Wednesday, February 24, 2010

Behind the Books: Submissions

Today you’re in for a treat. I’ve invited Erin Deedy of Peachtree Publishers to be a guest blogger. Here is her description of the submission process--the same one my book A Place for Butterflies went through in 2001--and some advice for aspiring authors.

Every day, aspiring writers mail their manuscripts to us. Many wonder where exactly the manuscripts go and why it takes months to hear a response. I'm here to tell you.


Step 1: USPS brings us big bins full of mail.

Step 2: The mail is sorted and manuscript submissions are set aside.

Step 3: Manuscripts are stamped with the date they were received and placed in a bin.


Step 4: All manuscripts are moved to the back of the office and filed with the other submissions.

Step 5: Oldest manuscripts are read first. Several months worth of submissions are in front of the newest arrivals.

Step 6: Promising manuscripts are passed on to a senior editor, while manuscripts that won't work for us are sent back with rejection letters. If a self addressed stamped envelope (SASE) isn't included, we send a letter and hold the manuscript for 30 days. This gives the author a chance to send an SASE to get their manuscript back. If no envelope is received, the manuscript is recycled.

Step 7: Every manuscript is logged in once a letter has been sent with the author, address and title info.
It's important to keep in mind that getting a rejection letter from a publisher doesn't mean that you’re a bad writer or that your manuscript isn't any good. Sometimes a submission doesn't appeal to the editor that reads it. Or it may not be a good fit for a publisher’s list.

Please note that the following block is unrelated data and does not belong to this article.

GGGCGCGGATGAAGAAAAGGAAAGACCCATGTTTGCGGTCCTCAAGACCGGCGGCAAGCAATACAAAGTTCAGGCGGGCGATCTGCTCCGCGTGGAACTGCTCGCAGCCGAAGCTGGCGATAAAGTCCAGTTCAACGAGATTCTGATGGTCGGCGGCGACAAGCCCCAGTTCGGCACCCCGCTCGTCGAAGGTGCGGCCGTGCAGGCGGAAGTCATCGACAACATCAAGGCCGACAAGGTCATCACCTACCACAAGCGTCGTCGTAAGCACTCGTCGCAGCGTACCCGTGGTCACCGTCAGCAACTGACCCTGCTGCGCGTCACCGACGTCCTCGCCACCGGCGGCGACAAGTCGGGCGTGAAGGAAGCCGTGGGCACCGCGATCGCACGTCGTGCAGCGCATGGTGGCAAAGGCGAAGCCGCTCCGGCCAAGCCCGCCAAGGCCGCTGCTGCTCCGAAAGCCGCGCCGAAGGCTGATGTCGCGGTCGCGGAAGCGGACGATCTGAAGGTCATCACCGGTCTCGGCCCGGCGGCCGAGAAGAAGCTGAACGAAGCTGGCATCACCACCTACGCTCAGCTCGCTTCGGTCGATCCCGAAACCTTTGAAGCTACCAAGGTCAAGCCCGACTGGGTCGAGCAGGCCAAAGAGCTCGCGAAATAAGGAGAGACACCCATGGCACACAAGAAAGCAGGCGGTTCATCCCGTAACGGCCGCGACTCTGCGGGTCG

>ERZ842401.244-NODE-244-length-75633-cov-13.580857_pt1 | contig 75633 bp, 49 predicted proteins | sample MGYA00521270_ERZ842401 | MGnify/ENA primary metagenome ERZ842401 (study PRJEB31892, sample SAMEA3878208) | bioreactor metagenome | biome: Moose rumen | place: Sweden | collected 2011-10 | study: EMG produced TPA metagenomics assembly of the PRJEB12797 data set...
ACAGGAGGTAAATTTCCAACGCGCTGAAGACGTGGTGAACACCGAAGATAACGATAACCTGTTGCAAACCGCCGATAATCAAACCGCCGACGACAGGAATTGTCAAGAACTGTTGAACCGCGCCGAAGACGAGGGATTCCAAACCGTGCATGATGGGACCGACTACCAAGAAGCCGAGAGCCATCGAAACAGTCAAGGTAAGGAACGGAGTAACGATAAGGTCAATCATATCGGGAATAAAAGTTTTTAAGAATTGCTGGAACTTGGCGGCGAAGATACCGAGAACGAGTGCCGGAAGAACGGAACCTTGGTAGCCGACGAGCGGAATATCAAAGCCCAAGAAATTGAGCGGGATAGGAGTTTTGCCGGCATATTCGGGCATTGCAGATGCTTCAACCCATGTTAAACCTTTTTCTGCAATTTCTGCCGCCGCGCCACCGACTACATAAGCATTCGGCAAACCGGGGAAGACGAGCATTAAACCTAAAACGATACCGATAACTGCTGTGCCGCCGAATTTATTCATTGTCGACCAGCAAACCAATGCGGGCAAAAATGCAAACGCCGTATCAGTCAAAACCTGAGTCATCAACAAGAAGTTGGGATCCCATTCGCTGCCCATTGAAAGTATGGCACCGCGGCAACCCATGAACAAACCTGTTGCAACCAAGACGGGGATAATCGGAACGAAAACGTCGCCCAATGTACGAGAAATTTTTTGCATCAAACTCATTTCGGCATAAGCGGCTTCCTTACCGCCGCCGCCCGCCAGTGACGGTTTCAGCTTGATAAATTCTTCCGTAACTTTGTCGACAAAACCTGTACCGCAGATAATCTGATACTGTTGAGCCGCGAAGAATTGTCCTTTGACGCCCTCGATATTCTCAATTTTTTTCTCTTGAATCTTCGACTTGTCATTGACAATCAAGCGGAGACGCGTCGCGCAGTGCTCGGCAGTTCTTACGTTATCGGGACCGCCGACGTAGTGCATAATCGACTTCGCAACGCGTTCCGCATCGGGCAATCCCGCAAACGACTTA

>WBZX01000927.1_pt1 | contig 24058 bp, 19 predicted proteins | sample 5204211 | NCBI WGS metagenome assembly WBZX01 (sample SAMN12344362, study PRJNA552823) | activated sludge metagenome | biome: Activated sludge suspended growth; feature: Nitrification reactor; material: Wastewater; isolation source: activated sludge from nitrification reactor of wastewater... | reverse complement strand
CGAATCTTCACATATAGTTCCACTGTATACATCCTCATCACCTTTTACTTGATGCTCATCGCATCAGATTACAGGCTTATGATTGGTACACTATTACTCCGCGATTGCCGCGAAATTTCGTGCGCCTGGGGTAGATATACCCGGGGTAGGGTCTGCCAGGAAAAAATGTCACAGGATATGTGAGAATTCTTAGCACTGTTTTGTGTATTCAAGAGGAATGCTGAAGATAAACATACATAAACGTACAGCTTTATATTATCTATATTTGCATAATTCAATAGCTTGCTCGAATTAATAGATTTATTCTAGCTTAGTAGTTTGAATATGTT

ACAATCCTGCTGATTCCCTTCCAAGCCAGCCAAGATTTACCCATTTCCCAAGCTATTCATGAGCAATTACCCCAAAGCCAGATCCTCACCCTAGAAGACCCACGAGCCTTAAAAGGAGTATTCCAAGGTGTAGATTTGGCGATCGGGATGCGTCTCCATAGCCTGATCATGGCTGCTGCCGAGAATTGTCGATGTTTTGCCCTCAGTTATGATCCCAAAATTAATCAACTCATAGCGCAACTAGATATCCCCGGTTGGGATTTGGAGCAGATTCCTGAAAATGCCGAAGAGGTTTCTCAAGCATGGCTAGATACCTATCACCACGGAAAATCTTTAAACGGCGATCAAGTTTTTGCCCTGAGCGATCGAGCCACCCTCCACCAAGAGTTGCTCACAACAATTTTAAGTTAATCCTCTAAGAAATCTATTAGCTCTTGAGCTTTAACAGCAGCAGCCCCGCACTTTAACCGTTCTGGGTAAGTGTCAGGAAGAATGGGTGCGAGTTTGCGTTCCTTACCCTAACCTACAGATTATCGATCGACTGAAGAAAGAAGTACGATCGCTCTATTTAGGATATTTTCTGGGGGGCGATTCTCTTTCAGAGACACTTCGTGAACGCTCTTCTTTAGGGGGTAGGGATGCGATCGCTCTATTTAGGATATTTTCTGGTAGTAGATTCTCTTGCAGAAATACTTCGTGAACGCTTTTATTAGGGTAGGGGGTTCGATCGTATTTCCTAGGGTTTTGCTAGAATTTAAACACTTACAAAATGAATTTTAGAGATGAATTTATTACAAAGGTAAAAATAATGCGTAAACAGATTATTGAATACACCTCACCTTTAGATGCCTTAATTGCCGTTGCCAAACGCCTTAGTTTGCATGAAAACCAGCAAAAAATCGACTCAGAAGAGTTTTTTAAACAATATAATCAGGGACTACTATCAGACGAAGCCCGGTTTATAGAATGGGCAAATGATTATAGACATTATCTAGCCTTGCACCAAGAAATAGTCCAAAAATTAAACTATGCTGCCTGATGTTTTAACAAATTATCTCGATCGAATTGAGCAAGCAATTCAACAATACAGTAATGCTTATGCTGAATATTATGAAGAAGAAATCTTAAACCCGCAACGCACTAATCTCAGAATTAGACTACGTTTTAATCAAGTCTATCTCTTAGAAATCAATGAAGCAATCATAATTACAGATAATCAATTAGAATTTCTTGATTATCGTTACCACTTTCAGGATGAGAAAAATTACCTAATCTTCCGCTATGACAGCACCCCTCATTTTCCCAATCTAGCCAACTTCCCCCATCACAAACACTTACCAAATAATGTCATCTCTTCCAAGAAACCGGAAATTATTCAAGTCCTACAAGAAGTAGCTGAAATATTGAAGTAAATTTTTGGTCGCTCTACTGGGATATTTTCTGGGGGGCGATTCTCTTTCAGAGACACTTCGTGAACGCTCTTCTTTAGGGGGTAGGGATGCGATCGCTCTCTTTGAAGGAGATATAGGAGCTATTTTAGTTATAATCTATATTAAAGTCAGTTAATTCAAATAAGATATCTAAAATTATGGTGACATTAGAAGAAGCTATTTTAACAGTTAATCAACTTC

It’s important to look at a publisher’s catalog before submitting. Does your piece relate to others on their list? I often tell writers to look up publishers in Writers' Market and read submission guidelines before submitting. Knowing who you’re sending things to is very important. For example, we sometimes get submissions for Southern Fiction, because Peachtree originally published in that genre.

If writers had taken the extra step and read our guidelines, they would know that we now publish children's picture books, middle readers and young adult books. In the time it takes us to respond and mail your manuscript back, you could have sent it to a more appropriate publisher. A few more tips:
  • READ! How else will you learn what vocabulary is used for a certain age group, how many pages make up a typical picture book (it's 32, by the way, including copyright page, title page, etc.), or what books are popular right now.
  • If you're submitting a children's picture book, I don't recommend including illustrations, because in the event that a manuscript is acquired, the publisher retains the right to choose an illustrator.
  • If you're submitting a book for older children, don't forget a table of contents, a summery of the book, and at least three sample chapters. An editor wants to know where your story is going, but also get a sense of your writing style.
  • Do not call constantly to check on your manuscript. Give us about six months to respond, then you may call.
  • We know that when a manuscript is sent to us that it is important to the writer. We read every submission and give it the attention it deserves. Peachtree gets approximately 20,000 manuscripts a year, so please be patient.
  • Have someone edit your work before sending it. Be sure that when you mail something it is a complete and final draft.
  • When you include an SASE, make sure that you have enough postage on it and that the envelope is big enough for us to mail your manuscript back.
  • Keep writing. If you are a writer, you will do it no matter what whether you are published or not. The more you write, the better you will get.
  • Keep submitting. I am a firm believer in the idea that a good manuscript will always find a home.

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